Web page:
Six Facts About the Wuhan Coronavirus

 By Shlomo Maital


Wuhan coronavirus

   Here are six things you should know about the Wuhan coronavirus, now sowing panic worldwide. (Based in part on Dr. Dan Werb’s New York Times article.) [1]

  1. China is an integral part of the global economy, and its factories supply parts for other countries’ supply chain ecosystems. China’s economy itself is 20% of the world economy – so any negative impact on China’s economy impacts the world directly, at once, and indirectly, over time. I know Israeli hi-tech firms whose products are made in China that have already been hard hit.   The Wuhan virus is teaching the world that ‘globalization’ is a fact and that when the virus bell tolls, it tolls for everyone everywhere.
  2. A key data point is so-called R0 – how many additional people are infected, on average, when one person falls ill with the coronavirus? The answer is, apparently, 1.4 to 2.5.   Is this good or bad? Both. It is higher than SARS (Severe Acute Respiratory Syndrome), whose R0 is only 0.5. It is far lower than measles or polio. And it is just a bit higher than seasonal flu. But the point is, it does spread easily and rapidly.  
  3. Another key data point: How deadly is it? Not very.   About 2% of those who fall ill die from it, mainly from pneumonia and after-effects. Those who die are mostly those whose immune system and general health are poor. And in any event, a lot more people die of seasonal flu than from coronavirus. But don’t forget, that 2% does not really matter. If you can die from it, then the coronavirus sows panic —   we humans are poor at perceiving accurately probabilities, and if something bad CAN happen, then we (rightly) worry that it WILL.
  4. Why did it start in China? Ducks and pigs. Chinese farms raise both. Ducks eat parasites in rice paddies, so they do good. But their “unique biology” makes them repositories for “a vast number of viruses”, while with pigs, various strains of viruses mix together and evolve and mutate into new strains able to infect humans (e.g. swine flu).   Having said that, it appears that the Wuhan coronavirus may have come from bats or other animals, sold in a Wuhan market.
  5. What is coronavirus? Why is it called that? According to Dr. Werb, “The family of coronaviruses (so-called because they resemble glowing crowns) that includes the new Wuhan strain are exceptionally challenging to control. It gets its name from the shape of the virus, like a kind of crown, (corona is ‘crown’ in Latin) or like the circular corona of the sun. Coronaviruses are responsible for the common cold, pneumonia and bronchitis, but the coronavirus family is sprawling and includes deadlier outliers like Severe Acute Respiratory Syndrome and Middle East Respiratory Syndrome (MERS), which have fatality rates of up to 15 percent and 35 percent, respectively.”  
  6. Why can’t we just take a pill or a vaccine shot and solve the problem? Why doesn’t the body’s own system of antibodies defeat them?   Viruses in general, and coronaviruses in particular, are really ‘smart’. Here is what I learned about how they foil the immune system.

      “When a virus enters the body, a race begins between responding immune cells and the infecting pathogen. The pathogen replicates and finds a target cell or organ that will allow it to thrive.   So, the effectiveness of a response depends on the immune system winning the race to clear the pathogen before it causes irreversible damage to the body.   Immune cells called “B cells” make antibodies. A pathogen such as a virus is a large molecule with different components, called antigens. When a B cell recognizes an antigen, it is activated and interacts with other immune cells to receive directions. When an “invader” cell attacks, the body’s immune system checks its ‘memory’ to see if it has seen it before. Because memory cells have already undergone quality improvement, they can respond quickly after reinfection to produce a large number of plasma cells secreting high-quality antibody.   Therefore, memory cells can clear the infection much more rapidly than the initial infection. This means the pathogen doesn’t have time to damage the body. However viruses change, mutate and evolve. Flu is highly variable and changes each season, or evolves in ducks and pigs; variations are why we require yearly vaccinations. And with Wuhan coronavirus, which ‘surprised’ the world, no vaccine exists yet, nor will we have one for many months.”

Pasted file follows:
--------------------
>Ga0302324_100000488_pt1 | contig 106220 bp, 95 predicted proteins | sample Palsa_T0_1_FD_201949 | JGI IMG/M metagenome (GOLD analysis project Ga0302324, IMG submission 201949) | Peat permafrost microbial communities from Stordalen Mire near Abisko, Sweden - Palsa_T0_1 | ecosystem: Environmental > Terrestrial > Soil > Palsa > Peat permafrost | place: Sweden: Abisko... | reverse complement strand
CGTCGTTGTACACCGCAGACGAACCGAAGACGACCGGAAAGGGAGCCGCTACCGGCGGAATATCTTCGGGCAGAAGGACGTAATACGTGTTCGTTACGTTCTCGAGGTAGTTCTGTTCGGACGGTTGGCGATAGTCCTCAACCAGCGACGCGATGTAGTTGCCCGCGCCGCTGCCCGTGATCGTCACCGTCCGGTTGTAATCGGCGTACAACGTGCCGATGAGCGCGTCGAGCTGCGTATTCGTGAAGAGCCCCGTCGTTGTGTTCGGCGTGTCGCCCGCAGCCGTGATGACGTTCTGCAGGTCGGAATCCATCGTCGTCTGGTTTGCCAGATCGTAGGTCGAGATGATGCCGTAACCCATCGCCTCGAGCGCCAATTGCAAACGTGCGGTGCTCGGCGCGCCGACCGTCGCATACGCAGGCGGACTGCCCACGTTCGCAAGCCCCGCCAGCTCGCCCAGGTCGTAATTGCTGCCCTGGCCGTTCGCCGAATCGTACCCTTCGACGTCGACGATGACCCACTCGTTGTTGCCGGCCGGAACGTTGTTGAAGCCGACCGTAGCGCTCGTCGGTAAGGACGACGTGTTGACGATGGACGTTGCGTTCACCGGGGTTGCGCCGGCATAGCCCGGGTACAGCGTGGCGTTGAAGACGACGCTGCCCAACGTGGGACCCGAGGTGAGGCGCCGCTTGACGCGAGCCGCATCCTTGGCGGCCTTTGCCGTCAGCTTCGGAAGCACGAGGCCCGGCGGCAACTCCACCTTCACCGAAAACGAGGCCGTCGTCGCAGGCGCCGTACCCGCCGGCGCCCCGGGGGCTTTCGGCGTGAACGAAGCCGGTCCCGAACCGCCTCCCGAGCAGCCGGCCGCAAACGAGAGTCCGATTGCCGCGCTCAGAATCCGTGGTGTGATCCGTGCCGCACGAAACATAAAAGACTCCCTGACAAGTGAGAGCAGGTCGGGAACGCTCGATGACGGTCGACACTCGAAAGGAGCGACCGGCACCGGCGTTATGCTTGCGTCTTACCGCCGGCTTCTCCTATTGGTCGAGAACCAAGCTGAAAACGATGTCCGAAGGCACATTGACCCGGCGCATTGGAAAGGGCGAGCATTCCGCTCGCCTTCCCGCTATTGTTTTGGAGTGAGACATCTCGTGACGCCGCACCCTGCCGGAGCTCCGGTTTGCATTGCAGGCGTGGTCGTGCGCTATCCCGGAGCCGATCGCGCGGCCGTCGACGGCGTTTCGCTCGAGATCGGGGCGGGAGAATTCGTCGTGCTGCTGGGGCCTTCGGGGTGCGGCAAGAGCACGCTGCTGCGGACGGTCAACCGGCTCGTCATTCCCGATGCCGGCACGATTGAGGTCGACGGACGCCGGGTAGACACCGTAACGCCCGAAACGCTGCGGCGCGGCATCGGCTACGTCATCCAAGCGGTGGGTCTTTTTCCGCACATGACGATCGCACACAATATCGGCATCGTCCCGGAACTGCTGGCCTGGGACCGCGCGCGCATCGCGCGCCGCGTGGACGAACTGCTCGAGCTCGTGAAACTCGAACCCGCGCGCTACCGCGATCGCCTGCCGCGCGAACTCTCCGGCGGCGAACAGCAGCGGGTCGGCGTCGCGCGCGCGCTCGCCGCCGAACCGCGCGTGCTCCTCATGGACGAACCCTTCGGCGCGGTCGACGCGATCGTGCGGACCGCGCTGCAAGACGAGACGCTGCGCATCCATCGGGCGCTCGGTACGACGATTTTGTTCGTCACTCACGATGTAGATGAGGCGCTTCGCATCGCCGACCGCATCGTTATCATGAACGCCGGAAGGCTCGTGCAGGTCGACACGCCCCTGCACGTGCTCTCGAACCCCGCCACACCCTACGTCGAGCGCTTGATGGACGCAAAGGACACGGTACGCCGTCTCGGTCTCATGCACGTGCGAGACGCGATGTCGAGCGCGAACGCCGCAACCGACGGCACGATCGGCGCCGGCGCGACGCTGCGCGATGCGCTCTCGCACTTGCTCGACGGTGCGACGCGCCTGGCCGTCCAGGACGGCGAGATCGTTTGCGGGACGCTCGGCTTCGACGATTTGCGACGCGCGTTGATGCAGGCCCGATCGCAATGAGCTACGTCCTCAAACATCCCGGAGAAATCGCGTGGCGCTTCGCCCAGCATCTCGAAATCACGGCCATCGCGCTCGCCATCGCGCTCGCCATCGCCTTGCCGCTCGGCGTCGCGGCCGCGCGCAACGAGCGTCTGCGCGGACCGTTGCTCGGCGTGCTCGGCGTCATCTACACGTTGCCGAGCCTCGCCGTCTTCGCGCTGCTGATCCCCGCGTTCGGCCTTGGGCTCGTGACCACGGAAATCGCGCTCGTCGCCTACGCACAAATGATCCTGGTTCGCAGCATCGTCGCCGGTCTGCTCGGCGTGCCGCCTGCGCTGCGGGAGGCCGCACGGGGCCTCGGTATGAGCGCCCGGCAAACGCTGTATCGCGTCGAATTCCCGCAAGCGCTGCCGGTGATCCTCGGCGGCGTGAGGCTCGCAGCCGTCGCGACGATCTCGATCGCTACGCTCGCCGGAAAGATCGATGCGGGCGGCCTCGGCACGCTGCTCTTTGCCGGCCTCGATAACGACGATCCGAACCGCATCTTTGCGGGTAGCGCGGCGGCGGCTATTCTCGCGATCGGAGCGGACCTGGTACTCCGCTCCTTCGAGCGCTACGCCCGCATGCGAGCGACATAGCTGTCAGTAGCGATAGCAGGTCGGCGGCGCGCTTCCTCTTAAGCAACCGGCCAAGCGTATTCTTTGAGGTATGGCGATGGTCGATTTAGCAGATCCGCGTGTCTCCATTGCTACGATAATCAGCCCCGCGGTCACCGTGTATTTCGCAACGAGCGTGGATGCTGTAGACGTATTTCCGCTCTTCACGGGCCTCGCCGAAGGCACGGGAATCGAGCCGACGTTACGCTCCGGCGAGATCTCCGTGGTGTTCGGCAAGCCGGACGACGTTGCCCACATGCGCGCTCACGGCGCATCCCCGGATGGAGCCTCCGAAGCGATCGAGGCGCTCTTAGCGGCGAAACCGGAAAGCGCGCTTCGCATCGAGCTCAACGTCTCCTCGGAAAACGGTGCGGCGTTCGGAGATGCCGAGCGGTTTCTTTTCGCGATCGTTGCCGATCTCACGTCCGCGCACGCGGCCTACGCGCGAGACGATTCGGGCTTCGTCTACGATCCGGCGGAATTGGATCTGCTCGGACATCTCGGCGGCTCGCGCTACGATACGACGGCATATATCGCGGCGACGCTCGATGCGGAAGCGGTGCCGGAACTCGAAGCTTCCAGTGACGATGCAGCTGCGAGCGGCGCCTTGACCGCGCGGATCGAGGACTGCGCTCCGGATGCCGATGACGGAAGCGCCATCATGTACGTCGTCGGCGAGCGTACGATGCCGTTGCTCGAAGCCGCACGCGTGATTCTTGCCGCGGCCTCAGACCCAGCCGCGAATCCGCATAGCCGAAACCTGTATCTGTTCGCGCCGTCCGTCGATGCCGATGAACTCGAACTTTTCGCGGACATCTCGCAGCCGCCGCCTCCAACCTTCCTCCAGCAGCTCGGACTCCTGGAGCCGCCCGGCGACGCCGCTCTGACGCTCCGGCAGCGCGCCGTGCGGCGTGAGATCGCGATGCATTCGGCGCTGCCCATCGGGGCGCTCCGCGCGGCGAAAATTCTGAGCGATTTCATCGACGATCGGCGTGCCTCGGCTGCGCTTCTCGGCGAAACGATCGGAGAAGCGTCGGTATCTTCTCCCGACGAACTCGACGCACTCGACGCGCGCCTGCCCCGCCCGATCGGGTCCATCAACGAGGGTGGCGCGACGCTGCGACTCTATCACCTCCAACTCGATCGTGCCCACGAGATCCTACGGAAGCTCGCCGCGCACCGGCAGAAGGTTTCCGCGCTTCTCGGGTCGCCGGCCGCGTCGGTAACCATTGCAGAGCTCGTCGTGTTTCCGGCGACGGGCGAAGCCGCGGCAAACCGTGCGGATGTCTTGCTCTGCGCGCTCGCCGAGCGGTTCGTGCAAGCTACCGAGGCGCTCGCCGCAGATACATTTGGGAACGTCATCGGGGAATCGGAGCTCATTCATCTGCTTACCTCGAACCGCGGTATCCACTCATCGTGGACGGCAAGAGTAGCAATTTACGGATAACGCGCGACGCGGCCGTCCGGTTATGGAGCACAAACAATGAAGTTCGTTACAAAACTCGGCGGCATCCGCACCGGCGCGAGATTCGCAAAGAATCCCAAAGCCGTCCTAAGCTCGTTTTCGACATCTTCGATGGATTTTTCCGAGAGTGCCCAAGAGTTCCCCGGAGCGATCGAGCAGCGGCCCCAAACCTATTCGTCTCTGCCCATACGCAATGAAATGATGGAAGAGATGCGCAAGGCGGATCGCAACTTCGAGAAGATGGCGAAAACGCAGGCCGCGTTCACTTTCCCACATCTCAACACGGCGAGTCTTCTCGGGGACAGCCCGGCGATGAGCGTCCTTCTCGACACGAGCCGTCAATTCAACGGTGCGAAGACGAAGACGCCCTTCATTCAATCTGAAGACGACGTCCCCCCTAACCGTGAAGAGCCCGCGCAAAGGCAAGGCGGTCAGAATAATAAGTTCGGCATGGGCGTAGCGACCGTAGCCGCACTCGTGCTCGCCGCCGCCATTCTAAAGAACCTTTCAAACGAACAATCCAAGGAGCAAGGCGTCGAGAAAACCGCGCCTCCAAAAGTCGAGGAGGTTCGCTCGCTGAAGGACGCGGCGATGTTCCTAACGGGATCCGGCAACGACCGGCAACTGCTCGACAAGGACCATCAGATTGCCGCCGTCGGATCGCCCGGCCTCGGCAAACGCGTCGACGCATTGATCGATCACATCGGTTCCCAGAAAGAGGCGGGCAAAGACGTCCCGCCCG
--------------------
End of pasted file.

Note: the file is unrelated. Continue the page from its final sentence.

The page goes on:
So, what is my prediction? Will coronavirus become a global pandemic, like the 1918-19 infuenza epidemic that killed between 20 million and 40 million people, more than in World War I (including my grandfather Israel)? Or will we manage to control it?

   No, it will not become a pandemic. It will slash a few points of global growth. We should learn the main lesson that Wuhan coronavirus comes to teach us. We have created a superb global ecosystem, where nations become wealthy by doing what they do best and selling the result to others, buying from others what THEY do best. This creates an enormous interdependent ecosystem, with major advantages but one big disadvantage – any bad virus that starts in one place spreads rapidly all over, because of millions who travel regularly. Shutting down travel, and trade, is devastating, but at times necessary. And there will be lots of those viruses, because they are very clever, they change, mutate and adapt, and continually surprise us, making off-the-shelf solutions irrelevant and fooling our immune systems regularly.

   We will need a new, efficient, clever and rapid global cooperative mechanism to deal with this new threat. But the current political poison against global cooperation may make this really difficult to attain.  

[1] Dr. Dan Werb, New York Times, Jan. 30/2020, To Understand the Wuhan Coronavirus, Look to the Epidemic Triangle.